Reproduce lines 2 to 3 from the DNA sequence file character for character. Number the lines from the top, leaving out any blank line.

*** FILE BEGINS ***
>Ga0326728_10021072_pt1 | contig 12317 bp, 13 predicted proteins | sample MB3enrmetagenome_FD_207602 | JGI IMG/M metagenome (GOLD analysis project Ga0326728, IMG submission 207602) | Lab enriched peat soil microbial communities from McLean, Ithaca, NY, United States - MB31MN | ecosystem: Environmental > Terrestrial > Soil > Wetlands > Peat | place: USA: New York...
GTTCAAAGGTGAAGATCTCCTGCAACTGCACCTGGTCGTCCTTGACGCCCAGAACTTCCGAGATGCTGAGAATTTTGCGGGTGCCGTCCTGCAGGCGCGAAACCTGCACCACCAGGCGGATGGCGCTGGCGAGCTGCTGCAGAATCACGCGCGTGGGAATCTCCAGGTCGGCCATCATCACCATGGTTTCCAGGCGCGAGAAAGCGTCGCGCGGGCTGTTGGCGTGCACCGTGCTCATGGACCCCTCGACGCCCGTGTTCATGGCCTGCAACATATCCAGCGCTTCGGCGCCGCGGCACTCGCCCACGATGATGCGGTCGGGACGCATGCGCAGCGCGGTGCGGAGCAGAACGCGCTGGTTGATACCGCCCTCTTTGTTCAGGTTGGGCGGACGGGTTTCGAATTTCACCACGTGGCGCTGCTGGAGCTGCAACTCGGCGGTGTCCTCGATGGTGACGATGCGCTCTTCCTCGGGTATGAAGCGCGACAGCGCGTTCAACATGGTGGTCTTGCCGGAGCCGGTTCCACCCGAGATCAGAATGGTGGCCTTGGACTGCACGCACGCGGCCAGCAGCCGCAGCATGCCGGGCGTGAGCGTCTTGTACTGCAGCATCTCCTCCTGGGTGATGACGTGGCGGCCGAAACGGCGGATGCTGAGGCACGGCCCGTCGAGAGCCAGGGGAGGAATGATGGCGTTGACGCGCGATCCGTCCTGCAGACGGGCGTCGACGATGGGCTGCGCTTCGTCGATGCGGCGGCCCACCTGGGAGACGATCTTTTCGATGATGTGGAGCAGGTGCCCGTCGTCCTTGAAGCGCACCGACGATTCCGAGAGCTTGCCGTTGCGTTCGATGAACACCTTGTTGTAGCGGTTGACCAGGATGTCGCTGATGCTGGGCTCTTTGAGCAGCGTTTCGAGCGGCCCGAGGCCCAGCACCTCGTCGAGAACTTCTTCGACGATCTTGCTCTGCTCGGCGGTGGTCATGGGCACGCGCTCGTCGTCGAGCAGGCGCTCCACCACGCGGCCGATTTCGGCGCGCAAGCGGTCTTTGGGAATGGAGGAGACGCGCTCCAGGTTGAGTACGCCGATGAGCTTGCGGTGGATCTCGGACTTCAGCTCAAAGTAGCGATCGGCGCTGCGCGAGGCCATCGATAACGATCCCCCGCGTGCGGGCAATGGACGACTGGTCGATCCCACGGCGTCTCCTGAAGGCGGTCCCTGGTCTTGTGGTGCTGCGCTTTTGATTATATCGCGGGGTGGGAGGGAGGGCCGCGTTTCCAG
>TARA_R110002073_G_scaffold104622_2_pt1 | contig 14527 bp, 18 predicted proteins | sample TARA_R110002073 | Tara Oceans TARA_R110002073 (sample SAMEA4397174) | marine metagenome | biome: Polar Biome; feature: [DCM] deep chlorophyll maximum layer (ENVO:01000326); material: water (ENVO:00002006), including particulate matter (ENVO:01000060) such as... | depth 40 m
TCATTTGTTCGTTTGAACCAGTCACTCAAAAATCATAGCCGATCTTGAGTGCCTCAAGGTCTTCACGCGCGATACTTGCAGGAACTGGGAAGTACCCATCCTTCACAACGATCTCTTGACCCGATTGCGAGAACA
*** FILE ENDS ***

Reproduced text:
GTTCAAAGGTGAAGATCTCCTGCAACTGCACCTGGTCGTCCTTGACGCCCAGAACTTCCGAGATGCTGAGAATTTTGCGGGTGCCGTCCTGCAGGCGCGAAACCTGCACCACCAGGCGGATGGCGCTGGCGAGCTGCTGCAGAATCACGCGCGTGGGAATCTCCAGGTCGGCCATCATCACCATGGTTTCCAGGCGCGAGAAAGCGTCGCGCGGGCTGTTGGCGTGCACCGTGCTCATGGACCCCTCGACGCCCGTGTTCATGGCCTGCAACATATCCAGCGCTTCGGCGCCGCGGCACTCGCCCACGATGATGCGGTCGGGACGCATGCGCAGCGCGGTGCGGAGCAGAACGCGCTGGTTGATACCGCCCTCTTTGTTCAGGTTGGGCGGACGGGTTTCGAATTTCACCACGTGGCGCTGCTGGAGCTGCAACTCGGCGGTGTCCTCGATGGTGACGATGCGCTCTTCCTCGGGTATGAAGCGCGACAGCGCGTTCAACATGGTGGTCTTGCCGGAGCCGGTTCCACCCGAGATCAGAATGGTGGCCTTGGACTGCACGCACGCGGCCAGCAGCCGCAGCATGCCGGGCGTGAGCGTCTTGTACTGCAGCATCTCCTCCTGGGTGATGACGTGGCGGCCGAAACGGCGGATGCTGAGGCACGGCCCGTCGAGAGCCAGGGGAGGAATGATGGCGTTGACGCGCGATCCGTCCTGCAGACGGGCGTCGACGATGGGCTGCGCTTCGTCGATGCGGCGGCCCACCTGGGAGACGATCTTTTCGATGATGTGGAGCAGGTGCCCGTCGTCCTTGAAGCGCACCGACGATTCCGAGAGCTTGCCGTTGCGTTCGATGAACACCTTGTTGTAGCGGTTGACCAGGATGTCGCTGATGCTGGGCTCTTTGAGCAGCGTTTCGAGCGGCCCGAGGCCCAGCACCTCGTCGAGAACTTCTTCGACGATCTTGCTCTGCTCGGCGGTGGTCATGGGCACGCGCTCGTCGTCGAGCAGGCGCTCCACCACGCGGCCGATTTCGGCGCGCAAGCGGTCTTTGGGAATGGAGGAGACGCGCTCCAGGTTGAGTACGCCGATGAGCTTGCGGTGGATCTCGGACTTCAGCTCAAAGTAGCGATCGGCGCTGCGCGAGGCCATCGATAACGATCCCCCGCGTGCGGGCAATGGACGACTGGTCGATCCCACGGCGTCTCCTGAAGGCGGTCCCTGGTCTTGTGGTGCTGCGCTTTTGATTATATCGCGGGGTGGGAGGGAGGGCCGCGTTTCCAG
>TARA_R110002073_G_scaffold104622_2_pt1 | contig 14527 bp, 18 predicted proteins | sample TARA_R110002073 | Tara Oceans TARA_R110002073 (sample SAMEA4397174) | marine metagenome | biome: Polar Biome; feature: [DCM] deep chlorophyll maximum layer (ENVO:01000326); material: water (ENVO:00002006), including particulate matter (ENVO:01000060) such as... | depth 40 m